Using Squid on Intermittent Connections
Subject:   squid
Date:   2001-10-22 08:21:49
From:   rooh
How do you deal with dial-up connections? Where does Squid fit in?
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Showing messages 1 through 3 of 3.

  • Jennifer Vesperman photo squid on dial-up
    2003-01-28 15:18:08  Jennifer Vesperman | O'Reilly Author [View]

    If you have a dial-up connection and an in-house lan, you can put squid (with the patch) between the dial-up and the workstations.

    You can then browse as normal, and if it's connected squid will fetch stale web pages from the net, and if not, it will serve them from the cache.

    Does that explain it better?

    Jenn V.
    • squid on dial-up
      2003-10-20 11:41:31  anonymous2 [View]

      I can see, in general, how the scheme is supposed to work; I'm less sure of the nuts 'n bolts of how you put it together.

      Presumably, you give your browser the hostname and port on which squid listens as its proxy server details.

      How does squid 'know' where to go for its information stream from the 'net? Again, presumably, the default is to use something like ppp to manage the modem link, but how does squid know that its ppp (or whatever) that will be doing the talking to the modem? I didn't see a squid.conf entry that might define this, or am I overlooking something obvious?

      Equally, presumably (but wandering to the very edge of the topic...) if this is happening on a remote machine (I'm assuming that ppp & squid are running on a server) you need to do something like a perl script with sockets to remotely turn ppp on and off as appropriate. Or have I overcomplicated this?

      m a r k underscore w at techie dot com
      (delete spaces, underscore = _, dot = .)
      • Jennifer Vesperman photo squid on dial-up
        2003-10-20 17:54:53  Jennifer Vesperman | O'Reilly Author [View]

        To answer 'how does Squid know where to go', check the paragraph starting:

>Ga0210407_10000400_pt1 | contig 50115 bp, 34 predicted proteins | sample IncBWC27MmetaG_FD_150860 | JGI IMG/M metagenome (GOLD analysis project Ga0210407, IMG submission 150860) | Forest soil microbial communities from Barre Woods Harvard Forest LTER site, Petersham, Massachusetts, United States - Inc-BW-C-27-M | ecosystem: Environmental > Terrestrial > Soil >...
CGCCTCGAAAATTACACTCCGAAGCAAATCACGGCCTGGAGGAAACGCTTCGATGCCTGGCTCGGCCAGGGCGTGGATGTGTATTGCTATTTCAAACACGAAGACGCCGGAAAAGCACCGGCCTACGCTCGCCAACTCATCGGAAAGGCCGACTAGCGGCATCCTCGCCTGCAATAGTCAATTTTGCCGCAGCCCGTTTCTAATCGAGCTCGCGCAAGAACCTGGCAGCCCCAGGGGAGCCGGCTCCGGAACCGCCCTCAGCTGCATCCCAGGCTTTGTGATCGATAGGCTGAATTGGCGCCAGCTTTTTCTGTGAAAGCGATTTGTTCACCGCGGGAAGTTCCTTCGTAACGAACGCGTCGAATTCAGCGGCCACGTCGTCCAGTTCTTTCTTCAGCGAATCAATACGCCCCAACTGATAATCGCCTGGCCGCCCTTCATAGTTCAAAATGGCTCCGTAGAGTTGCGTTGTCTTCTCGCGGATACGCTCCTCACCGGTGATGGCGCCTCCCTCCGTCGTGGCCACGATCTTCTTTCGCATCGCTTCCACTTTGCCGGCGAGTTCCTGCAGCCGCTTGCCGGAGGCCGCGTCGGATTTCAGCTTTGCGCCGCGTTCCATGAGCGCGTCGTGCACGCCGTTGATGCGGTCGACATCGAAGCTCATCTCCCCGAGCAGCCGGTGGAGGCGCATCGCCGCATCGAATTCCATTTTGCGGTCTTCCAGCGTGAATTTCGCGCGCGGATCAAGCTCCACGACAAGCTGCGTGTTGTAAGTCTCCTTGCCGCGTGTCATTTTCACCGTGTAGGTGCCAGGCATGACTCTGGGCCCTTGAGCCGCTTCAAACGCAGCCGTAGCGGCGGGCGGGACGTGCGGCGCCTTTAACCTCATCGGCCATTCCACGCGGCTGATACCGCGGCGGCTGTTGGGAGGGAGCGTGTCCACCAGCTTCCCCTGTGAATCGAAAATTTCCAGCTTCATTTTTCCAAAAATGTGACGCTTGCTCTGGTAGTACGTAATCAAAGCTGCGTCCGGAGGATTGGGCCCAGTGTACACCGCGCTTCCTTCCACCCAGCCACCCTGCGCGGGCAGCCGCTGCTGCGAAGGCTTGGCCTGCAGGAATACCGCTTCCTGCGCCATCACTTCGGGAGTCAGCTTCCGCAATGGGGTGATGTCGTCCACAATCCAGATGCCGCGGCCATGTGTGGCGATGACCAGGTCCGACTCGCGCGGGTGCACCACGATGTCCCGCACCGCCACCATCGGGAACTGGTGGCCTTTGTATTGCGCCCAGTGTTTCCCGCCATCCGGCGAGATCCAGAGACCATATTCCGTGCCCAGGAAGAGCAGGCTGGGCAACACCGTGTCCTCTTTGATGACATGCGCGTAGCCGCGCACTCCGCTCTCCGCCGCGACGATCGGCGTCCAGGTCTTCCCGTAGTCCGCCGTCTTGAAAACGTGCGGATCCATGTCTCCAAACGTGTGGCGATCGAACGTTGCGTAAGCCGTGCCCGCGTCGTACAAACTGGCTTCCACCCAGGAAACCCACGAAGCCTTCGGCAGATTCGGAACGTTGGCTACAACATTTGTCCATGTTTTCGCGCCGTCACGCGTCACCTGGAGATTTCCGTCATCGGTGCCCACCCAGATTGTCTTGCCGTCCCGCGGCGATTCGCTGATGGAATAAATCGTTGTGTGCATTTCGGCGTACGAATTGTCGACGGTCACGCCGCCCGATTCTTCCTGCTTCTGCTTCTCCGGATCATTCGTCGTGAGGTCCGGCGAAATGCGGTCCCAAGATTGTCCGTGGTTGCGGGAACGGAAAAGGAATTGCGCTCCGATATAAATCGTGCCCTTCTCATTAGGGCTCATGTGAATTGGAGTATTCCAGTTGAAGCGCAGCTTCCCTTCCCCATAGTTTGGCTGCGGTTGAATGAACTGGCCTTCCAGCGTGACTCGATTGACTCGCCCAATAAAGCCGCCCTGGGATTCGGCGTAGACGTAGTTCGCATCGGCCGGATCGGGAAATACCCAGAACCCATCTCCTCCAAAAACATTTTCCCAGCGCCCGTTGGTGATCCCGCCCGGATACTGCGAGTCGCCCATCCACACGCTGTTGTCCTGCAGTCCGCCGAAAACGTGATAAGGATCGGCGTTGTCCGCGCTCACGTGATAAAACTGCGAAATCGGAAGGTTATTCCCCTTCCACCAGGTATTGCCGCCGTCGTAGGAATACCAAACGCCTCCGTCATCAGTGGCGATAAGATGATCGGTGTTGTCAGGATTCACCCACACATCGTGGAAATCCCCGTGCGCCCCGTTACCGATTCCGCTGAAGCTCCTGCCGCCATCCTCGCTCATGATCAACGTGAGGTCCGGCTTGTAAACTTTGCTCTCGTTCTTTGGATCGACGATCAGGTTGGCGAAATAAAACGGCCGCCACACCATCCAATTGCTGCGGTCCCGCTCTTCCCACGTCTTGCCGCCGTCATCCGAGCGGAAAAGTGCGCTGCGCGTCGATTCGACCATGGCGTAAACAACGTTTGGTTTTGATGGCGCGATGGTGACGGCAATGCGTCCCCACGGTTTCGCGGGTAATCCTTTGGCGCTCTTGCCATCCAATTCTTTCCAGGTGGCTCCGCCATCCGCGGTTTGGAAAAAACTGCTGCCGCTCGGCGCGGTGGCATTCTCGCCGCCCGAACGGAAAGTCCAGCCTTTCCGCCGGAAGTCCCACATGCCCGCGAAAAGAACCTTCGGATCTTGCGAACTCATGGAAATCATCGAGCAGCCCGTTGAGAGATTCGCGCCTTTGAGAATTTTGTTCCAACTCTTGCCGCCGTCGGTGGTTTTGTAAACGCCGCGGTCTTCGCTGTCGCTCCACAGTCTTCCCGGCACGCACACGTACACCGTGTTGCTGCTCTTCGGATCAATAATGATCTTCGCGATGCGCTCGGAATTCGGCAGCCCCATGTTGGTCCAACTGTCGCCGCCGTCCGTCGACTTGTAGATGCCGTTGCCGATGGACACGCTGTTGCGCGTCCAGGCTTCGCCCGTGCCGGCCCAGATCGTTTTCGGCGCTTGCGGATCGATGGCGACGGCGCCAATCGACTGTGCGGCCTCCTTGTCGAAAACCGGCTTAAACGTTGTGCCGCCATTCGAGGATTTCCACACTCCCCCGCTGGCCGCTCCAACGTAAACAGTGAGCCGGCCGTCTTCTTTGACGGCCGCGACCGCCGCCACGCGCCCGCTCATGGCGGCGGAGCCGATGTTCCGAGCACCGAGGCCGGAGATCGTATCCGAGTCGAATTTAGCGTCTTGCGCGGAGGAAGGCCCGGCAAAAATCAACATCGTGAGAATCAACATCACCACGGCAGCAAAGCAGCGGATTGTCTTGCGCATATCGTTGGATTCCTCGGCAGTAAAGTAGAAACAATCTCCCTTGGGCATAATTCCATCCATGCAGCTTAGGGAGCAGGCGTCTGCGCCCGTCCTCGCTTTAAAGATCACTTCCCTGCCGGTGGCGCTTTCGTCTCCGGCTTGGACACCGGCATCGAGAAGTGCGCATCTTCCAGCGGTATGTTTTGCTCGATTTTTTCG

"The new directive network_interface takes a string parameter, which is the name of the network interface to check."

        Also, you've missed how the patch works. All a patched Squid cares about is 'can I connect to a remote site or not?'. If so, it runs in connected mode. If not, in disconnected mode.
        A patched Squid does NOT turn the modem on itself, if you want to do that you need to set up dial-on-demand at the OS level, and you DON'T want this patch.

        To quote from the article:

        "The patch must be able to tell whether or not the connection is up.
        If it is connected, it must run as if in standard mode: expiring web pages; replacing stale web pages, if requested; and expiring and removing stale DNS entries.
        If disconnected, it must run almost as if in offline mode -- except it must mark old pages and DNS entries as stale, so they can be removed or replaced when Squid is next connected."

        If a patched Squid can't reach past your gateway, it (probably) won't trigger a dial-on-demand.

        (If this seems nonsensical to you - well, we live in a place where local calls are charged per call. Without having tested it, I assume unpatched Squid will already trigger dial-on-demand if dial-on-demand is set up in the OS; which is useful for people charged per unit time. This patch provides a method of proxying over dialup which is useful for people who are charged per call. Make more sense now?)